Iron is an essential micronutrient that plays a crucial role in the production of blood, oxygen transportation, and growth and development.
The daily reference intake for iron is 18 mg for adults (1).
Unfortunately, this mineral is also one of the world’s most common nutrient deficiencies.
For example, the National Health and Nutrition Examinations Survey (NHANES) found that the rate of iron-deficiency anemia almost doubled in the United States between 2003 and 2012 (2).
This article takes a look at the 20 best foods high in iron from both animal and plant sources.
All nutrition data comes from the USDA Food Composition Databases.
Animal Foods High In Iron
First of all, there is a difference in the absorption rate of heme-iron (animal foods) and non-heme iron (plant foods).
Research suggests that heme iron has 14-18% bioavailability depending on the individual, whereas this falls to 5-12% for non-heme iron (3).
In other words; heme iron is the most bioavailable option, and animal foods are a more reliable source of iron than their plant-based equivalents.
1) Duck Liver
Duck liver is a rich source of iron, and one small liver offers 75% of the RDI (4).
However, all liver is an excellent source of this iron, and chicken, beef, and pork liver are also good options.
Duck liver is also a very nutritious food, and it provides large amounts of several key nutrients including vitamin A, vitamin B12, folate, and copper.
|Duck Liver||Amount||% Daily Value|
|Per 100 g||30.53 mg||170 %|
|Per liver||13.43 mg||75 %|
Liverwurst is a traditional German meat spread made from liver, other organ meats, meat, fat, and spices.
Due to its high liver content, it is also an excellent source of iron, and it provides 27% of the RDI for iron per cup (5).
Liverwurst is highly nutritious, and it also provides good concentrations of vitamin A, vitamin B12, and selenium.
|Liverwurst||Amount||% Daily Value|
|Per 100 g||8.85 mg||49 %|
|Per cup (55 g)||4.87 mg||27 %|
3) Lamb Kidney
All organ meats tend to be nutrient-dense, and kidney is no exception.
Whether beef, chicken, lamb or pork, all kidney is an excellent source of iron.
However, lamb kidney offers the most, and a four-ounce serving provides 41% of the RDI for the mineral (6).
This organ meat is also an excellent way to increase our intake of B vitamins and selenium.
|Lamb Kidney||Amount||% Daily Value|
|Per 100 g||6.60 mg||37 %|
|Per 4 oz (113 g)||7.46 mg||41 %|
Cuttlefish are a type of marine mollusk that belongs to the same family as octopus and squid.
These marine creatures are also high in iron, and a typical three-ounce serving offers 28% of the RDI for the mineral (7).
Additionally, cuttlefish are rich in protein, selenium, and various B vitamins.
|Cuttlefish||Amount||% Daily Value|
|Per 100 g||6.02 mg||33 %|
|Per 3 oz (85 g)||5.12 mg||28 %|
5) Chicken Heart
Chicken hearts are very small, but they are also reasonably nutrient-dense.
Per chicken heart, we can get around 2% of the RDI for iron (8).
Similar to other organ meats, chicken hearts are also a good source of vitamin B12 and protein.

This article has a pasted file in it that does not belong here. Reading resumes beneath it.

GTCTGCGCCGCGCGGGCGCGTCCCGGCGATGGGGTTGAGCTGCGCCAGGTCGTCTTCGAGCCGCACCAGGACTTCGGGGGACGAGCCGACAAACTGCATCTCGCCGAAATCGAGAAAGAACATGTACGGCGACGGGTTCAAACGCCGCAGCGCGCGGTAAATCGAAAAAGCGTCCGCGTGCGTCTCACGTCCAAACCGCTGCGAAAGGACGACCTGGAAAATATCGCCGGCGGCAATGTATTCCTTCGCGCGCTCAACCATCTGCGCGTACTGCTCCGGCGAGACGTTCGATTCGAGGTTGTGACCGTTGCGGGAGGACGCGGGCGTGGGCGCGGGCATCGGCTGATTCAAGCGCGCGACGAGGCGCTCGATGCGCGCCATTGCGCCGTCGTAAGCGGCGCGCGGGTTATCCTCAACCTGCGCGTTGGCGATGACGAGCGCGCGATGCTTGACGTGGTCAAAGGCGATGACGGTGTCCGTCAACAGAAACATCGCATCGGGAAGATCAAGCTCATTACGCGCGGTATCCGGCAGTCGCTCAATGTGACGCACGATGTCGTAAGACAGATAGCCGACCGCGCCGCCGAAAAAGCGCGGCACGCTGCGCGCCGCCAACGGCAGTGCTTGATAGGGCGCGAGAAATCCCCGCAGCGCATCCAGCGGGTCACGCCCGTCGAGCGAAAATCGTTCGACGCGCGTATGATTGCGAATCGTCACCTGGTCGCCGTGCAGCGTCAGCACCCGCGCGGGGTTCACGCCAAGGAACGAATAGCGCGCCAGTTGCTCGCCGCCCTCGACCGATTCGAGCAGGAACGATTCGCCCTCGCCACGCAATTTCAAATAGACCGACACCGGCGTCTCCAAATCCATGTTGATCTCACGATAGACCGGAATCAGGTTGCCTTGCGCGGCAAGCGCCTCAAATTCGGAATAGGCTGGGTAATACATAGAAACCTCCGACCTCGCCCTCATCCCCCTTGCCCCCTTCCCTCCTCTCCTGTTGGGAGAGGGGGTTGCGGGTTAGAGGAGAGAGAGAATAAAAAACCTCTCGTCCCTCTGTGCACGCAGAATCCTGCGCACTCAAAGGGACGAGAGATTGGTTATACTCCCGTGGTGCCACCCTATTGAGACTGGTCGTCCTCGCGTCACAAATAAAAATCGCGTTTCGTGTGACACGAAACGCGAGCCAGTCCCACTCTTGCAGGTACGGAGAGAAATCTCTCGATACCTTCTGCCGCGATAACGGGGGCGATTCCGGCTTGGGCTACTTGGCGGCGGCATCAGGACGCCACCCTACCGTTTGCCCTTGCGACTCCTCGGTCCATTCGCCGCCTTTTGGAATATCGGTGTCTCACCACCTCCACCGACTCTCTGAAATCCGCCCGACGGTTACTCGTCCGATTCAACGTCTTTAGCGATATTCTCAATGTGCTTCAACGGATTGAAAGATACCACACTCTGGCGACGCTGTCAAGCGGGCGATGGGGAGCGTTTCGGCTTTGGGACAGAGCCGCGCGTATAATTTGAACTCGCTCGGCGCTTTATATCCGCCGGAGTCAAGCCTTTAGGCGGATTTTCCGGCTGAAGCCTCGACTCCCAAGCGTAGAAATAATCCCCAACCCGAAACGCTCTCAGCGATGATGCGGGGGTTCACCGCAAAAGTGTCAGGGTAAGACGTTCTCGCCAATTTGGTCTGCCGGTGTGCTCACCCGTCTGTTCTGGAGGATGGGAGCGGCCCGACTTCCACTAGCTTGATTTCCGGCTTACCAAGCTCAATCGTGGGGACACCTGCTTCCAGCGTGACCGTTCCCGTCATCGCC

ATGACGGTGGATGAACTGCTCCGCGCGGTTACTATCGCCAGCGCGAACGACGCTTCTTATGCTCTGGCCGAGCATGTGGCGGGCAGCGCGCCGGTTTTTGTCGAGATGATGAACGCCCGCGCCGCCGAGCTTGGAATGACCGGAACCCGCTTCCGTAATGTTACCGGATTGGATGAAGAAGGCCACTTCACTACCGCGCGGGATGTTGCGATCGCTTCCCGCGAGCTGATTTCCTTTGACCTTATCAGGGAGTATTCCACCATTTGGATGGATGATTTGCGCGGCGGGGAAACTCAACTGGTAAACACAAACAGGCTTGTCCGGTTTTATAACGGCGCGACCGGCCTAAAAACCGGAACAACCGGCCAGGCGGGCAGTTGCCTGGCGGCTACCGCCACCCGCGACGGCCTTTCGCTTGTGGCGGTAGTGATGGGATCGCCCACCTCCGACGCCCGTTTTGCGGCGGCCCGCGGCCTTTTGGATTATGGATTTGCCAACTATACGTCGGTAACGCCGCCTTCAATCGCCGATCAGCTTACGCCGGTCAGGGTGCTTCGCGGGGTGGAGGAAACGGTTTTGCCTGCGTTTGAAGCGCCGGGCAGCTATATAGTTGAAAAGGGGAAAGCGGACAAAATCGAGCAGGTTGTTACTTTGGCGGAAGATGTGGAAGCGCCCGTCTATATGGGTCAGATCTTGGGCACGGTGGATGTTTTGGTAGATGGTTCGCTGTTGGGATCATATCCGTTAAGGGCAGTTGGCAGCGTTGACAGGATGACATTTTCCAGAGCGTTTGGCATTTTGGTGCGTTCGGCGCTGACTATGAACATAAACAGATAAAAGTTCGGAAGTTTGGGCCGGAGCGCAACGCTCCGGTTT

|Chicken Breast||Amount||% Daily Value|
|Per 100 g||5.96 mg||33 %|
|Per heart (6.1 g)||0.36 mg||2 %|
6) Goose Breast
Goose breast is a strong and flavorful dark meat that shares more in common with red meat than chicken.
Iron is one of the key nutrients that goose breast provides, and a six-ounce serving offers 56% of the RDI for the mineral (9).
Goose breast is also high in protein and vitamin B12.
|Goose Breast||Amount||% Daily Value|
|Per 100 g||5.91 mg||33 %|
|Per 6 oz (170 g)||10.04 mg||56 %|
Oysters are one of the world’s most nutrient-dense foods, and they offer a lot of nutritional value.
For example, they provide substantial amounts of B vitamins, copper, zinc, selenium, protein, and even omega-3.
Oysters also offer a good amount of iron and a three-ounce serving supplies around 27% of the RDI (10).
|Oysters||Amount||% Daily Value|
|Per 100 g||5.78 mg||32 %|
|Per 3 oz (85 g)||4.91 mg||27 %|
8) Lean Beef (Skirt) Steak
Beef is a good source of iron whether it is a fatty cut of meat or a lean cut.
However, lean beef offers the most concentrated amount of the mineral, and a six-ounce steak provides 52% of the RDI (11).
Beef also contains a wide range of beneficial nutrients including protein, selenium, zinc, and B vitamins.
Additionally, beef provides various bioactive compounds that may confer benefits such as carnitine, CLA, and creatine (12).
|Lean Beef||Amount||% Daily Value|
|Per 100 g||5.46 mg||30 %|
|Per 6 oz (170 g)||9.28 mg||52 %|
Octopus is not a common food in the Western world, but it is certainly a nutritious one.
The nutrient profile is one of the reasons why people around the world value it, and it plays a prevalent role in Japanese, Korean, Hawaiian, and Spanish cuisine.
Per three-ounce serving, octopus offers 25% of the RDI for iron (13).
Octopus also provides significant concentrations of vitamin B12, and it is very protein-dense too.
|Octopus||Amount||% Daily Value|
|Per 100 g||5.30 mg||29 %|
|Per 3 oz (85 g)||4.50 mg||25 %|
10) Whelk (Sea Snail)
While many people are put off by the idea of eating (sea) snails, whelk is also a popular food around the world
These sea snails are particularly popular in East Asian and Mediterranean cuisine, and they offer a lot of nutritional value.
Whelk supplies about 24% of the RDI for iron per three-ounce serving (14).
In addition to this, whelk provides large amounts of protein, vitamin B12, selenium, and copper.
|Whelk||Amount||% Daily Value|
|Per 100 g||5.03 mg||28 %|